When dealing with an at-will employee, can you really fire someone for any reason? Can the company make deductions from the final paycheck? Does accrued, unused vacation get paid out?
When terminating the employment relationship, it is important to get the details right. Disgruntled ex-employees are more likely to file legal complaints than current employees, so ensuring careful compliance with employment separation laws will reduce legal risk at a critical point in the employment relationship.
Myth #1: Connecticut is an employment-at-will state, so we can fire anyone at any time for any reason.
Every state except Montana is an “employment-at-will” state, so Connecticut’s status as an “employment-at-will” state is nothing other than the default in the United States. Unless an employee has a right to continued employment established by contract (union contract or employment agreement specific to the employee) or a specific law (such as those providing job security for certain public officials), employees are “at will.” Note that an employment agreement could be formed unintentionally, possibly through informal verbal statements, which is why offer letters and employee handbooks should contain strong disclaimers.
If the employee is actually employed at will, either the employer or the employee may end the employment relationship for any reason or no reason, provided it is not for an unlawful reason. For example, an at-will employee cannot lawfully be fired because of their race, because they complained of sexual harassment, or because they engaged in protected speech. While the employer does not need to state the reason for separation in the case of an at-will employee, it is often a good idea to do so. Employers never terminate employment for no reason, so in the absence of a stated reason, the employee may speculate that the reason is an unlawful one and pursue legal action. A well-reasoned, well-documented basis for termination, especially if vetted through legal counsel before acting, can prevent legal action from being filed and, if a case is filed anyway, help establish a strong defense.
If the employee is not employed at will, contractual or statutory rights will apply to determine whether and how a termination may be carried out. In the case of public-sector employees not employed at-will, the employee has the right to a Loudermill hearing before termination.
Myth #2: When firing an employee, we can issue the final paycheck on the normal payroll cycle.
Connecticut law specifies that when an employer discharges the employee, the employer must pay the full wages by the next business day. If the employee voluntarily resigns, the employer can pay on the next regular pay day.
Myth #3: Employees are not entitled to commissions and non-discretionary bonuses for work performed before separation.
Commissions and non-discretionary bonuses that have been earned are considered wages and must be paid after separation, regardless of whether the employee was fired or resigned. Generally, the wage agreement between the employer and employee determines when commissions and non-discretionary bonuses are “earned.” If a commission is earned at the time a sale is made and payable when the customer pays, then the employer will owe the commission even after the employee has left. However, a well-drafted compensation arrangement can avoid such trailing obligations.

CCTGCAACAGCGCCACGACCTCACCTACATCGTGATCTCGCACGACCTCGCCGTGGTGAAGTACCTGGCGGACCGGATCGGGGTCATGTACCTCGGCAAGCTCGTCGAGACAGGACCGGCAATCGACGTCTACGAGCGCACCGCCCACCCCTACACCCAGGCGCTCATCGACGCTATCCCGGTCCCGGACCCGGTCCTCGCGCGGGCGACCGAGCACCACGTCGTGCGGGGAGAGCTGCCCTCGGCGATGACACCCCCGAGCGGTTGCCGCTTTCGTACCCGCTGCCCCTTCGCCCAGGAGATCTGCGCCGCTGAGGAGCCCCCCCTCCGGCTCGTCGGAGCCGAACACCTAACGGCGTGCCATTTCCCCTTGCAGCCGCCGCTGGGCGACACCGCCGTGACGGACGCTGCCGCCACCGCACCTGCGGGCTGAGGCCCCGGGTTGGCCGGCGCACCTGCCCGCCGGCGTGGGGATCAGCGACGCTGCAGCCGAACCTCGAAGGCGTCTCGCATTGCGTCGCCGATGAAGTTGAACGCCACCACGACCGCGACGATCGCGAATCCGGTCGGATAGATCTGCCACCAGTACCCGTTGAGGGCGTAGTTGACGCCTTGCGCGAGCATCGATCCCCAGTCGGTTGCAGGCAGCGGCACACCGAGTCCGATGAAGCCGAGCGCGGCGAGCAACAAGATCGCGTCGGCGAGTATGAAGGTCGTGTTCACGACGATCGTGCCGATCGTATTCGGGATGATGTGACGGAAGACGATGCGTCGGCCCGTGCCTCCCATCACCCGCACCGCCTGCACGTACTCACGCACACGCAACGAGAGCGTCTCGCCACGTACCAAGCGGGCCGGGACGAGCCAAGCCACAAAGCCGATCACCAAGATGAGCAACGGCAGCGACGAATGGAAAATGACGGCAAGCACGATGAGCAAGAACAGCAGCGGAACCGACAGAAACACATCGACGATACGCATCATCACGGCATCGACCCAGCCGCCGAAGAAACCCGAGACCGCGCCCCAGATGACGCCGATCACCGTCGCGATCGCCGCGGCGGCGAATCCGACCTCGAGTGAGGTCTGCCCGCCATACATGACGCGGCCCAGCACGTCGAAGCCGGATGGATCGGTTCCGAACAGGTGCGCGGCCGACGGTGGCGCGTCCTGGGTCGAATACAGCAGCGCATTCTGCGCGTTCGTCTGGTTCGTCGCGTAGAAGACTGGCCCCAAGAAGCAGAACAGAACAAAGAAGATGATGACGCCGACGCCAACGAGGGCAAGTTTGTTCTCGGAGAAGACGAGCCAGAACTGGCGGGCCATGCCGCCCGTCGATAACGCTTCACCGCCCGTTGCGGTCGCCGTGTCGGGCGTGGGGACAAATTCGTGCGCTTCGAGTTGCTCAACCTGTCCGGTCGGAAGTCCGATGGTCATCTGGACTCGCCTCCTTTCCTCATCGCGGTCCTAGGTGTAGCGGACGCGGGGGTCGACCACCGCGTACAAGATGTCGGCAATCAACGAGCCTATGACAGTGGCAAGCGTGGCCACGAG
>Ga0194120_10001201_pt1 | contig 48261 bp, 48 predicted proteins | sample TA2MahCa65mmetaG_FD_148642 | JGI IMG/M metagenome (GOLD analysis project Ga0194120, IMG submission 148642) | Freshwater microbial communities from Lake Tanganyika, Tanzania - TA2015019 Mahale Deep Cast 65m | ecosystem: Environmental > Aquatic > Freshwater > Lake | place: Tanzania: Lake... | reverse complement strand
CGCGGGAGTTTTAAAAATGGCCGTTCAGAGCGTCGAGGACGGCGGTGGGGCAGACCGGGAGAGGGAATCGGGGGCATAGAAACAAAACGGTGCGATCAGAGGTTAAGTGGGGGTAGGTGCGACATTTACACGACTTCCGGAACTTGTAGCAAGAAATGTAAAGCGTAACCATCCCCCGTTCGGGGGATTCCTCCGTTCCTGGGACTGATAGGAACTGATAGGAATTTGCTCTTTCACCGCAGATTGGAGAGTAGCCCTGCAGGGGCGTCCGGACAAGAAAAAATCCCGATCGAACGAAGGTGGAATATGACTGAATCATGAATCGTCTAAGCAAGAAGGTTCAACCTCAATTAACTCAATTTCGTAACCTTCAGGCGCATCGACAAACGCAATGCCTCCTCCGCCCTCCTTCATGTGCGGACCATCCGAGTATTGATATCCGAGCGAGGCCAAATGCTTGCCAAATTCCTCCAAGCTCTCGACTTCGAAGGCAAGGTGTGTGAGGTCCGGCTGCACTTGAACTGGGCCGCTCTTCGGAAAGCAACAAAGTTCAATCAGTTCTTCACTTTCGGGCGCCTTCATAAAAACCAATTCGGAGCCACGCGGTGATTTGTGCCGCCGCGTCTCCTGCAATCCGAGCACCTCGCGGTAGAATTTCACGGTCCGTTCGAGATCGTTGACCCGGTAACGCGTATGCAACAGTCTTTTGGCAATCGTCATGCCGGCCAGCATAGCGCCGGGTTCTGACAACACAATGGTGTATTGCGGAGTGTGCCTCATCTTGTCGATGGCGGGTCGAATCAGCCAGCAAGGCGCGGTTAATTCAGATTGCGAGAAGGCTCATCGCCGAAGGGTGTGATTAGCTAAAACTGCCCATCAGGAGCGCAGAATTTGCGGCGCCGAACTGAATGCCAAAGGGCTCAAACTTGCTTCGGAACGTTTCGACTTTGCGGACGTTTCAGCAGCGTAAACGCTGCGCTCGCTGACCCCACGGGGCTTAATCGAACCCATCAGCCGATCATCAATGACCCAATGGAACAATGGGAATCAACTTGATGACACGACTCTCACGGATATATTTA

Myth #4: We need to pay out accrued, unused vacation or other paid time off (PTO)
This is an area subject to a wide variety of state laws, but Connecticut leaves this to the employer’s policy and practices. Specifically, if an employer policy or collective bargaining agreement provides for the payment of these items upon separation, that policy will be enforced and these items will be treated as wages. Employers have some choices in this regard, such as paying out PTO for resignations with notice but not for last-minute resignations, paying in all cases, paying in no cases, or paying for resignations but not terminations (or vice versa). The Connecticut Department of Labor may find an “unwritten policy” to establish a right to payment, so paid time off policies should address this matter directly, leaving no ambiguity.
Myth #5: We can make deductions from the final paycheck for unreturned equipment and the like.
Generally, employers cannot make such deductions because the right to withhold wages is extremely limited. Deductions from pay can be made in limited circumstances established by law (such as taxes) and when authorized by the employee on a form approved by the Commissioner of Labor. The Connecticut Department of Labor does not, as a practice, authorize deductions from unreturned equipment and the like, although an employer may sue an employee to recover the equipment or monetary damages.
Myth #6: I can fire someone verbally without any paperwork.
Yes, you can say, “You’re fired!” However, private-sector employers in Connecticut are required to immediately provide an employee with a copy of any documented notice of termination of employment. The termination notice must state that, should the employee disagree with any of the information contained in the notice, the employee may submit a written statement explaining their position. The employee statement must be maintained as part of the employee’s personnel file and accompany any transmittal or disclosure from the file made to a third party.
Additionally, any time an employee leaves employment, regardless of the reason for separation, employers must issue a separation notice with information on applying for unemployment benefits. Employers may also need to provide notice of rights under COBRA or retirement plans.
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Ending the employment relationship is difficult. The labor and employment attorneys at Berchem Moses PC can advise in these situations to ensure that you comply with all applicable laws when terminating employment.